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17-03-53...NEAR MINT BUFF US BELT AND BUCKLE ... This is the classic Civil War infantry belt with deep clear maker and inspector stamps indicating it was made by Young and inspected by White.  In the early days of collecting H.K. White’s, a rival surplus dealer to Bannerman, had a boatload of these, mint and unissued, that were bought by late great dealers such as Bernie Mitchell (the “Bull Run Trader”) and George Gorman Sr., both long dead.  These folks then filtered them out to the collecting community for forty to fifty dollars each, which was outrageously expensive in the 1970s.  Just a decade earlier during the centennial they had been ten or twenty dollars.   This one still has its oval US belt plate with arrow shaped hooks and correct C-clasp retainer. The buff leather is flexible and the color is an even, deep brown, which is actually an oxidized black caused by the iron content of the dye (they probably shifted color within months of issue.) The buckle has an even, muted patina, and no edge dings or battering. A near mint example, just like the old days! $435.00

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17-03-54...LEATHER BOUND TELESCOPE WW-1 ... Classic “two-draw” telescope measuring 7 inches closed and 13.75inches open, with the brass body covered in thin leather, a brass end cap and pivoting shutter for the eye-piece.  Classic WW-1 era.   The eye-piece lens has cracked, but the telescope displays well and would fit a military or naval display. The lens cap is marked “Made in France,” which comes into being late 19th century to WW-I era for use at sea or in the field.  Officer’s purchased their own gear of this sort, so there was a wide variety in actual use. Some gilding is left on concealed spots on the brass, but it has a nice aged patina overall.   $135.00 Sold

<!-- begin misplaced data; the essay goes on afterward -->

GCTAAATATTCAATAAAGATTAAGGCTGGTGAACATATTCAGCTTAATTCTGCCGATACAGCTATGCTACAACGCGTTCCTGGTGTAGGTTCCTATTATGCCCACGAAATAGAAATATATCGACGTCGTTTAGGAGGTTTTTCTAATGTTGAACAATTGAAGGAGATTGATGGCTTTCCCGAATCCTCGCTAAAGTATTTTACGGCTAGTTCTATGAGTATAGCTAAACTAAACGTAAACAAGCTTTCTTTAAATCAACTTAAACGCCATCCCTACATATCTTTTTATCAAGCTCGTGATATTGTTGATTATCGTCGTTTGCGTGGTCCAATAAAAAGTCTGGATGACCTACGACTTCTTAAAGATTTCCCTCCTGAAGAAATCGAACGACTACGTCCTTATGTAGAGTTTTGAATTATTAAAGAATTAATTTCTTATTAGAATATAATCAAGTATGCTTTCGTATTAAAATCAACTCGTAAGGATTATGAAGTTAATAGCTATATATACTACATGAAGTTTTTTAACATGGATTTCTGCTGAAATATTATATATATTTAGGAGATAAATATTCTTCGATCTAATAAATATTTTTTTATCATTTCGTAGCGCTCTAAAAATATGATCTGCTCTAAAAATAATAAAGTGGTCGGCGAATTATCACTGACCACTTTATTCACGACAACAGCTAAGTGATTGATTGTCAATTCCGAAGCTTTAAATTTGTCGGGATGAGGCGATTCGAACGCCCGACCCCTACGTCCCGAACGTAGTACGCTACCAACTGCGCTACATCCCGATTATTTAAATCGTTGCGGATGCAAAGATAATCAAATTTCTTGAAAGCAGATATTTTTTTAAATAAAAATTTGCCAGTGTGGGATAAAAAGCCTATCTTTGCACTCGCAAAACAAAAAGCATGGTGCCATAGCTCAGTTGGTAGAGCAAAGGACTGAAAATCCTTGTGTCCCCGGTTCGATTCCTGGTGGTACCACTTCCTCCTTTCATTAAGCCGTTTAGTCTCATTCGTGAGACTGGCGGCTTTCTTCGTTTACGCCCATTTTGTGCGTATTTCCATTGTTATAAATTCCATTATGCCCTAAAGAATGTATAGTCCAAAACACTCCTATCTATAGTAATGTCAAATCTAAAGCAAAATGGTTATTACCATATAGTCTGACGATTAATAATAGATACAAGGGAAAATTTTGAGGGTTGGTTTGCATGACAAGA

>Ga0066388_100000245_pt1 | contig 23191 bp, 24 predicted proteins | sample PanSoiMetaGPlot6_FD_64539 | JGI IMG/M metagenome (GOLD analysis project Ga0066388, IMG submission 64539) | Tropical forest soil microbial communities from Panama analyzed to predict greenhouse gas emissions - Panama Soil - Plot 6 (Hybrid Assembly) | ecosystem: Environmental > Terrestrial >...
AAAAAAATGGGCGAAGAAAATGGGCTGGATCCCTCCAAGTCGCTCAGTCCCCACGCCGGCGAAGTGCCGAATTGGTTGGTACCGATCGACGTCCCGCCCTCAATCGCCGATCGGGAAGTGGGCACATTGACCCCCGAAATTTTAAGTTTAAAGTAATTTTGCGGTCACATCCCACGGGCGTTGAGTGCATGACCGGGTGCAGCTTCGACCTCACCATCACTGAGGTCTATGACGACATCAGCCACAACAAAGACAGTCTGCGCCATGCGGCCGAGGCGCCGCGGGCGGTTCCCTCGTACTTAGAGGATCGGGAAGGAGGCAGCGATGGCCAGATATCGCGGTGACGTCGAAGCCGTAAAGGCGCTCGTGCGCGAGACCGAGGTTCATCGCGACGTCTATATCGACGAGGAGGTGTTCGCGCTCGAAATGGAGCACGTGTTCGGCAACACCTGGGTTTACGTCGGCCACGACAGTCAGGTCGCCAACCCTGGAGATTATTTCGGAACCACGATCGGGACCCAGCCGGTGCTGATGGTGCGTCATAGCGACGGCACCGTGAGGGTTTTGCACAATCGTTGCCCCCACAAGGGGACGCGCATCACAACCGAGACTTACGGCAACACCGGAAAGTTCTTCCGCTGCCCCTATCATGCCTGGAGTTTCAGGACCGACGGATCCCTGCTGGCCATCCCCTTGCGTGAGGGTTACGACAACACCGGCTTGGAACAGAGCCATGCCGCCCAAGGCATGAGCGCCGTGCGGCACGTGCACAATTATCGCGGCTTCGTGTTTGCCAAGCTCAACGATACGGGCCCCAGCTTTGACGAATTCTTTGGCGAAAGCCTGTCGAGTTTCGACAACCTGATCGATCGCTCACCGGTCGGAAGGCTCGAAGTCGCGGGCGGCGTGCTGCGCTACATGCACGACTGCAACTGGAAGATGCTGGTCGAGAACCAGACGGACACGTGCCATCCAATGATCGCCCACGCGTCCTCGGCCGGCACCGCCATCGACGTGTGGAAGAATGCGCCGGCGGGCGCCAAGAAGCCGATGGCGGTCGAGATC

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17-03-55...US CIVIL WAR OFFICER’S SADDLE CLOTH WITH STAFF WREATH INSIGNIA .... Fresh to the market. Typical early swallowtail form, horizontal strap slits, and a wonderful set of Civil War US staff wreath insignia in the rear corners indicating the rider was a member of a regimental, or more likely, general staff. The heavy blue wool exterior is excellent, with good color, some minor abrasion from use, but no mothing, and is bordered by a one inch wide strip of muted gold bullion lace. Not only is the spine made of leather and the edges reinforced with leather, but the interior is covered with an enameled canvas, showing some wear, but no holes, to prevent horse sweat from soaking through. Superb condition. In the 45 years I have collected and traded in Civil War antiques I have encountered only a handful of these wartime saddle pads. And this is the ONLY one I have ever seen with the US staff wreath insignia embroidered in the corners. I have seen eagles, I have seen stars, ... I've even seen "Chief of Staff" embroidered on Gen. James Steedman's example which was later intentionally mis-attributed to Gen. Webb by a long dead shyster who married Steedman's pad to some genuine Alexander Webb material and then resold the "archive" as being 100% Webb's. (Sometimes I wish I didn't know half the stuff I do know.) This is a very showy piece of officer's horse gear. It displays like gangbusters and is doubly impressive with the officer’s staff insignia still in place: We had one recent visitor eye the corner insignia with larceny in mind. Each insignia would fetch the better part of a thousand dollars if removed and then attached to a hat! Don't let THAT happen. $2,950.00 Sold